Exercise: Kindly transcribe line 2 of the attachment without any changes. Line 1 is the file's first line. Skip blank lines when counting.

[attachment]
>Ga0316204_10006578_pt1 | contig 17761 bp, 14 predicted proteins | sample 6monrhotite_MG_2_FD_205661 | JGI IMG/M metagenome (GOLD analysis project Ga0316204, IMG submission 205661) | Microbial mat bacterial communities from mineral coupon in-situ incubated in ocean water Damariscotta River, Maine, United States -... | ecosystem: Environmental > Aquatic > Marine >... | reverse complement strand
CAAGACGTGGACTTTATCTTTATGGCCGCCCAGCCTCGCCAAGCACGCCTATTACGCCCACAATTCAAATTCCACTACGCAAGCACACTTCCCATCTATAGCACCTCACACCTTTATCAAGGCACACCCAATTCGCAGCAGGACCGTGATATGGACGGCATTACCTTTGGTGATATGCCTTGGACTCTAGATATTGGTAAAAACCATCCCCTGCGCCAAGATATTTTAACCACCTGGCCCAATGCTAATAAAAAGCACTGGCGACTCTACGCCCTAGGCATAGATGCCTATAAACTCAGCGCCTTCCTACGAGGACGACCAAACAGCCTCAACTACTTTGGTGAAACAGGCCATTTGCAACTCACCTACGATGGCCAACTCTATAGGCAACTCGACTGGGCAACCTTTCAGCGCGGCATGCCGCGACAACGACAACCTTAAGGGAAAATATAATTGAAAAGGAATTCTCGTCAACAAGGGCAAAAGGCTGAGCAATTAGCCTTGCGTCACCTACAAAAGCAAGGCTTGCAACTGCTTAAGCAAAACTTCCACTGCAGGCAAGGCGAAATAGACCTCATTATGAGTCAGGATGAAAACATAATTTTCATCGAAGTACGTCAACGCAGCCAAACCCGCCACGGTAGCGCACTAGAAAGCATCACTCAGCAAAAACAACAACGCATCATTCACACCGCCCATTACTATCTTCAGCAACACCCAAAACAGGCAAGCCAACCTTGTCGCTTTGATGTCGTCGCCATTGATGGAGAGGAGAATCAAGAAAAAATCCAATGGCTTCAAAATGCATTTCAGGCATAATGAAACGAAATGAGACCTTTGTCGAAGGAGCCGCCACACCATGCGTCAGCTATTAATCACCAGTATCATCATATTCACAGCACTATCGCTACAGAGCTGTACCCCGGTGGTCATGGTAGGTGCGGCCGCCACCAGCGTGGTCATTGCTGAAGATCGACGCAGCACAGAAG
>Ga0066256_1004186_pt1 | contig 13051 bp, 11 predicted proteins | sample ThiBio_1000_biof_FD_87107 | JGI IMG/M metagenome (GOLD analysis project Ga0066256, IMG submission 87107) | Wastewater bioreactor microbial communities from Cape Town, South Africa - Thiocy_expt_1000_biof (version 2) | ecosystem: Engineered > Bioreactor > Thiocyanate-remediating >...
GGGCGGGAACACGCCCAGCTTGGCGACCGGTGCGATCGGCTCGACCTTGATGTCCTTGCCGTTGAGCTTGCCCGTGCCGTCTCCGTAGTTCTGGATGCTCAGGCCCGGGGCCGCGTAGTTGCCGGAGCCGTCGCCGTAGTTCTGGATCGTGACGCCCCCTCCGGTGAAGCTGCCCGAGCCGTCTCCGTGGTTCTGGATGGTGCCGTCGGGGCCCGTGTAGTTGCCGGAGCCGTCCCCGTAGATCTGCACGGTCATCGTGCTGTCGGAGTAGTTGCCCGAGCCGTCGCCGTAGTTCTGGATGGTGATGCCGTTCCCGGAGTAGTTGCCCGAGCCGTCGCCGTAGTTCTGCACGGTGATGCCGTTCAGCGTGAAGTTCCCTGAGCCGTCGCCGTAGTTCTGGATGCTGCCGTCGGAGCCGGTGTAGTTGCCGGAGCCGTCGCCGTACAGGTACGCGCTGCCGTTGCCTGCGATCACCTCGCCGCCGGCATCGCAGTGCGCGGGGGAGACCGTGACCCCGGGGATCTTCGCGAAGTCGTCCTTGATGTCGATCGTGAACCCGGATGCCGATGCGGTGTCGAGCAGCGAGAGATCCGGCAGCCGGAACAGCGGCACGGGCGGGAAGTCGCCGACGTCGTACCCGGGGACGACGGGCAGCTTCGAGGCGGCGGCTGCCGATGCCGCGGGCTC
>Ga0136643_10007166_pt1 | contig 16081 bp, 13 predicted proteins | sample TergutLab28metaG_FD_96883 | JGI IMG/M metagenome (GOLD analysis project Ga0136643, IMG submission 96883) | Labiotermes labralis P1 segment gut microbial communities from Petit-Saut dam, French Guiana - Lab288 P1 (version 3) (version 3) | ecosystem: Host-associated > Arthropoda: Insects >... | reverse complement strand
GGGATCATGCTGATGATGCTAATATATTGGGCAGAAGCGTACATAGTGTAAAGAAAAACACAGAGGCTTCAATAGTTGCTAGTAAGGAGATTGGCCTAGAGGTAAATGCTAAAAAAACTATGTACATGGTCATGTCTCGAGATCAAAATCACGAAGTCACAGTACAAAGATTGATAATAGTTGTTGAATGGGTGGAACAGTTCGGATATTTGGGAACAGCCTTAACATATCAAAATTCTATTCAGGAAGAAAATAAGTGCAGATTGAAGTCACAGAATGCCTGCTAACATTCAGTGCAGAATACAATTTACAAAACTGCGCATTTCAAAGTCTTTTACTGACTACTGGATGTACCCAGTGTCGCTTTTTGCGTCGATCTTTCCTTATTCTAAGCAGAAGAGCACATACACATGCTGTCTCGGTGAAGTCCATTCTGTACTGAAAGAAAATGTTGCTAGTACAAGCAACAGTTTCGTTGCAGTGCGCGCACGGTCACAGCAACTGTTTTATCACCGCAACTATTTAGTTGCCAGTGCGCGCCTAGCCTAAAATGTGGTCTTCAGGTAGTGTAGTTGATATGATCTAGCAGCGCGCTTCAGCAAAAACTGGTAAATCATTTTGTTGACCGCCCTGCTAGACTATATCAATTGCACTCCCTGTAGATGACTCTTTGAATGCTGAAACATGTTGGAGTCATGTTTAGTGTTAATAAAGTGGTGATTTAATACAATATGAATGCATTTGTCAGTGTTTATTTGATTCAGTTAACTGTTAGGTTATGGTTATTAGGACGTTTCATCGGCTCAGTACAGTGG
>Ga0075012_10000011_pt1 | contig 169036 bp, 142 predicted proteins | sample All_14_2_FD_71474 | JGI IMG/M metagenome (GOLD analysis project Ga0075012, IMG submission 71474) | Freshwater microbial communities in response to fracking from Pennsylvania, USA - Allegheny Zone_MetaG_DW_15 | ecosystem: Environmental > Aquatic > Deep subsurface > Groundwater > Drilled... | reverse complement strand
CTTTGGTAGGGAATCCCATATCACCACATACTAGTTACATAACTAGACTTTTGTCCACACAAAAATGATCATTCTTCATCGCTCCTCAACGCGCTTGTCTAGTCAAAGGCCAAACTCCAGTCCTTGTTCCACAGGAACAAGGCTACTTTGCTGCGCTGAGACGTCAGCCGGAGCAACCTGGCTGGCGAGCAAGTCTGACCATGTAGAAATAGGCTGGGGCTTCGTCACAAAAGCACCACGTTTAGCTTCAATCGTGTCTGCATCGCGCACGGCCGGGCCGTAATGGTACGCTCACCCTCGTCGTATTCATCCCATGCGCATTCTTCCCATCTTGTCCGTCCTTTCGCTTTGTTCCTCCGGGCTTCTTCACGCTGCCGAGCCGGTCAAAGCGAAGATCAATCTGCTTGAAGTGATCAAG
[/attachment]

CAAGACGTGGACTTTATCTTTATGGCCGCCCAGCCTCGCCAAGCACGCCTATTACGCCCACAATTCAAATTCCACTACGCAAGCACACTTCCCATCTATAGCACCTCACACCTTTATCAAGGCACACCCAATTCGCAGCAGGACCGTGATATGGACGGCATTACCTTTGGTGATATGCCTTGGACTCTAGATATTGGTAAAAACCATCCCCTGCGCCAAGATATTTTAACCACCTGGCCCAATGCTAATAAAAAGCACTGGCGACTCTACGCCCTAGGCATAGATGCCTATAAACTCAGCGCCTTCCTACGAGGACGACCAAACAGCCTCAACTACTTTGGTGAAACAGGCCATTTGCAACTCACCTACGATGGCCAACTCTATAGGCAACTCGACTGGGCAACCTTTCAGCGCGGCATGCCGCGACAACGACAACCTTAAGGGAAAATATAATTGAAAAGGAATTCTCGTCAACAAGGGCAAAAGGCTGAGCAATTAGCCTTGCGTCACCTACAAAAGCAAGGCTTGCAACTGCTTAAGCAAAACTTCCACTGCAGGCAAGGCGAAATAGACCTCATTATGAGTCAGGATGAAAACATAATTTTCATCGAAGTACGTCAACGCAGCCAAACCCGCCACGGTAGCGCACTAGAAAGCATCACTCAGCAAAAACAACAACGCATCATTCACACCGCCCATTACTATCTTCAGCAACACCCAAAACAGGCAAGCCAACCTTGTCGCTTTGATGTCGTCGCCATTGATGGAGAGGAGAATCAAGAAAAAATCCAATGGCTTCAAAATGCATTTCAGGCATAATGAAACGAAATGAGACCTTTGTCGAAGGAGCCGCCACACCATGCGTCAGCTATTAATCACCAGTATCATCATATTCACAGCACTATCGCTACAGAGCTGTACCCCGGTGGTCATGGTAGGTGCGGCCGCCACCAGCGTGGTCATTGCTGAAGATCGACGCAGCACAGAAG